This series, brought to you by Yahoo! Finance, looks at which upgrades and downgrades make sense, and which ones investors should act on. Today, our headlines focus on the oil & gas sector, where analysts are handing upgrades out to the likes of Valero Energy (VLO) , Marathon Petroleum (MPC) , and HollyFrontier (HFC) . On the other hand, we've got a downgrade for Transocean (RIG) . Let's start with that one.
Is Transocean drowning?
It's been nearly a month since Wall Street started expressing misgivings about the prospects for deepwater oil driller Transocean. Around mid-September, analysts -- first at Bernstein, then at Swedbank -- began assigning various flavors of "neutral" ratings to the stock. Now, a negative sentiment appears to be picking up steam. This morning, Argus Research joined the chorus of analysts declaiming Transocean, cutting to "hold" a stock it had formerly endorsed.
If you ask me, however, the analysts may be dealing too harshly with this stock.
Sure, I understand that there are things to dislike about Transocean. For one thing, the stock's badly underperformed the rest of the S&P 500 over the past year. It's got a heavy debt load (about $7.5 billion net of cash), and weak free cash flow to boot ($533 million in cash profits over the past year -- just 76% of reported net income).
But, if you ask me, there are just as many things to like about this stock. Its P/E, 23 times earnings, seems fully supported by the 23% annual earnings growth that Wall Street says it will produce over the next five years. Transocean pays a generous 5% dividend yield, and, according to Yahoo! Finance figures, this equates to only about 29% of its net income -- leaving room for the company to actually expand the dividend if it chooses to do so.
Meanwhile, the stock's been throwing off cash at the rate of about $1.6 billion annually over the past three years. Assuming it can get back to those levels of free cash flow production sometime soon, that would work out to a price-to-free cash flow ratio of about 10x on the stock.
My take: Transocean stock looks cheap, and I can't help but think that Wall Street is missing out on a good thing by downgrading it.
Refining more ratings
As pessimistic as Wall Street appears to be on driller Transocean this morning, it seems to be taking a real liking to some of the nation's bigger oil refiners. For example, bright and early Tuesday, we learned that analysts at Howard Weil upgraded not one, not two, but three separate refiners: HollyFrontier, Marathon Petroleum, and Valero Energy as well.
As summarized by flyonthewall.com, the analyst's thesis was in each case the same: "improving 2014 crude differentials, declining RIN costs and utilization, and a potential shift back to contango." Translated into English, this means the analyst thinks the refiners will pay less to blend biofuels such as ethanol into their refined production next year, even as investors become more willing to pay a premium for their product. All this is supposed to help boost profitability and lift the stock prices at these refiners.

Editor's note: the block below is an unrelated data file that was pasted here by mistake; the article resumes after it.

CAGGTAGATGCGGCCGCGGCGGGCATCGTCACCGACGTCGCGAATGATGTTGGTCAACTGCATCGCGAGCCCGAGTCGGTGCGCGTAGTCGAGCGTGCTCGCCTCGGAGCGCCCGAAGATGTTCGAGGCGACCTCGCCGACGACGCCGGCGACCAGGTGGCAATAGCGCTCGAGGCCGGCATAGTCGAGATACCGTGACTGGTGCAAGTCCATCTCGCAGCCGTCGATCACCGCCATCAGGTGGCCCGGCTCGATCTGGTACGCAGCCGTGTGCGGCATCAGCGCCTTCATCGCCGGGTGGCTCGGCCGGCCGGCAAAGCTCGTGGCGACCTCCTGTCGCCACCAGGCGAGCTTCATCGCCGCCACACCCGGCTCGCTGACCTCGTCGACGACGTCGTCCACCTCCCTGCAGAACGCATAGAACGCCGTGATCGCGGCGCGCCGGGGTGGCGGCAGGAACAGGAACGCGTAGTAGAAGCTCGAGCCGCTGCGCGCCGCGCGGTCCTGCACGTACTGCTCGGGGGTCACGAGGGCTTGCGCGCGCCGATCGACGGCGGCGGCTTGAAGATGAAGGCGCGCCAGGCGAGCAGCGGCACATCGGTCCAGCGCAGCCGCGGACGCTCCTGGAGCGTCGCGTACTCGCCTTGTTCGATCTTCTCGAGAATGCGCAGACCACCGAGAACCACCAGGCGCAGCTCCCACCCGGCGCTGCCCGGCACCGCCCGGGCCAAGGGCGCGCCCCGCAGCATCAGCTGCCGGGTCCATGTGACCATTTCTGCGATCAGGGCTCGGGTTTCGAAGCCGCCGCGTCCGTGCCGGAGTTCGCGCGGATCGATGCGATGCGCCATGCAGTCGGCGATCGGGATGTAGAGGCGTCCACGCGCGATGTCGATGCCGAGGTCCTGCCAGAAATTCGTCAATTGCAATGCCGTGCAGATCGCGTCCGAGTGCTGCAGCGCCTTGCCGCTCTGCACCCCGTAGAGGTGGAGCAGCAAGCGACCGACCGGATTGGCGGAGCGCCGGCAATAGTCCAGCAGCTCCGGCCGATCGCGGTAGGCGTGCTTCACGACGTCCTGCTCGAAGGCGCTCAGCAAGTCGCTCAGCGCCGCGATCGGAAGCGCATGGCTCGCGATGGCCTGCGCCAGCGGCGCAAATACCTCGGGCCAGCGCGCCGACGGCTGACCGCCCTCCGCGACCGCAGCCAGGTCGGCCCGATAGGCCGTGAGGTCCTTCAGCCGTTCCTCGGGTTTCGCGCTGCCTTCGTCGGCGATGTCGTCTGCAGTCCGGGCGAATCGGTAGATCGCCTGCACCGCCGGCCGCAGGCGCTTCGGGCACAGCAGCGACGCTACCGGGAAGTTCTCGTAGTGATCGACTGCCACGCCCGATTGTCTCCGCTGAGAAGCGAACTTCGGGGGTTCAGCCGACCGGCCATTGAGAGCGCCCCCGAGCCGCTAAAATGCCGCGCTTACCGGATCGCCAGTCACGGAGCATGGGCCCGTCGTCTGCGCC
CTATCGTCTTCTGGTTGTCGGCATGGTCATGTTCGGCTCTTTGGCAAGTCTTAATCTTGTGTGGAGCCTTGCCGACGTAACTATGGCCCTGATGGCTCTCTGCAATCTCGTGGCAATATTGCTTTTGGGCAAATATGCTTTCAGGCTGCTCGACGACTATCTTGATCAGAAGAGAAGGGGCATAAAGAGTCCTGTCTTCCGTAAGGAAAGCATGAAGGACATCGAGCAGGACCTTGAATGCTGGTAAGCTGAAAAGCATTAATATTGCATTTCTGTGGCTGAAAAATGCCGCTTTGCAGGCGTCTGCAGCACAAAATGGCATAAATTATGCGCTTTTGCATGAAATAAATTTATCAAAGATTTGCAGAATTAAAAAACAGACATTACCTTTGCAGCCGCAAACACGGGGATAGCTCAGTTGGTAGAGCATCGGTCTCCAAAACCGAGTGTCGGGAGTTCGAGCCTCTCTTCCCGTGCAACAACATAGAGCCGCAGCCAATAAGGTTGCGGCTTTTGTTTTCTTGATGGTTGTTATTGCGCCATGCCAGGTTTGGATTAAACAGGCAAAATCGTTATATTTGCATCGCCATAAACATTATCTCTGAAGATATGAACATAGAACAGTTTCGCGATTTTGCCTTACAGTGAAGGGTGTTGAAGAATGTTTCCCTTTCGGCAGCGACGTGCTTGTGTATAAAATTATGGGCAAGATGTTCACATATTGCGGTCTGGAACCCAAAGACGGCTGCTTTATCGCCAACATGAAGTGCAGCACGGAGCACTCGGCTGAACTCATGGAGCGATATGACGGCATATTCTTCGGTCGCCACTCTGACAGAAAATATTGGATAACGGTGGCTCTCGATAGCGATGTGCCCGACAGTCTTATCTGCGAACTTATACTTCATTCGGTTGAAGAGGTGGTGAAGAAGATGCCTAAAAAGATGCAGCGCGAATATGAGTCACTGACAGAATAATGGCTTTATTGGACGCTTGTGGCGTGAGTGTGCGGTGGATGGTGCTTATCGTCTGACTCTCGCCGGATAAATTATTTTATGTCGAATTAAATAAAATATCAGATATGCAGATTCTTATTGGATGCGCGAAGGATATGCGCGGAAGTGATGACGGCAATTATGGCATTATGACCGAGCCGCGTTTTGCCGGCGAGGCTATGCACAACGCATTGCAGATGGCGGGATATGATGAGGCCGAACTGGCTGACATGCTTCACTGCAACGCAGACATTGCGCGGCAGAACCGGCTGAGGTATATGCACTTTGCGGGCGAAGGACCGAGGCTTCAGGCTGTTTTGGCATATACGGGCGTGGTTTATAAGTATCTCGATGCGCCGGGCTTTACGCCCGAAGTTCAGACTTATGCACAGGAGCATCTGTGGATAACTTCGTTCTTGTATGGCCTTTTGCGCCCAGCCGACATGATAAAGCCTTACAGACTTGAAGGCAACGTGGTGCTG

According to the analyst, Valero will soon vault to $43 a share (from $36 and change presently), HollyFrontier will hit $47, and Marathon move to $80. But is Howard Weil right about this?
Quite possibly, yes.
Based on trailing 12-month profits, all three stocks look surprisingly cheap today, boasting low P/E ratios in the single digits. True, many industry watchers fear that earnings could continue dropping over the short term, but even so next year's "forward" P/E ratios on the stocks predict that all three will remain firmly profitable. Marathon and Valero, at least, should continue to sell for single-digit multiples to earnings, while HollyFrontier costs not much more than that -- 11 times forward earnings.
Free cash flow at these refiners also looks remarkably strong, with Marathon in particular generating significantly more cash profit (about $4.4 billion) than it's able to report as "net income" under GAAP accounting standards ($3.3 billion). Marathon boasts the additional advantage of almost no net-debt on its balance sheet. And its dividend yield of 2.5% lags HollyFrontier's by only 30 basis points, and is equal to Valero's payout.
Long story short, Howard Weil has good reason to name Marathon its "focus stock" in this sector. It's an excellent place to start digging in your own search for a bargain -- but HollyFrontier and Valero? Those two look pretty good to me, too.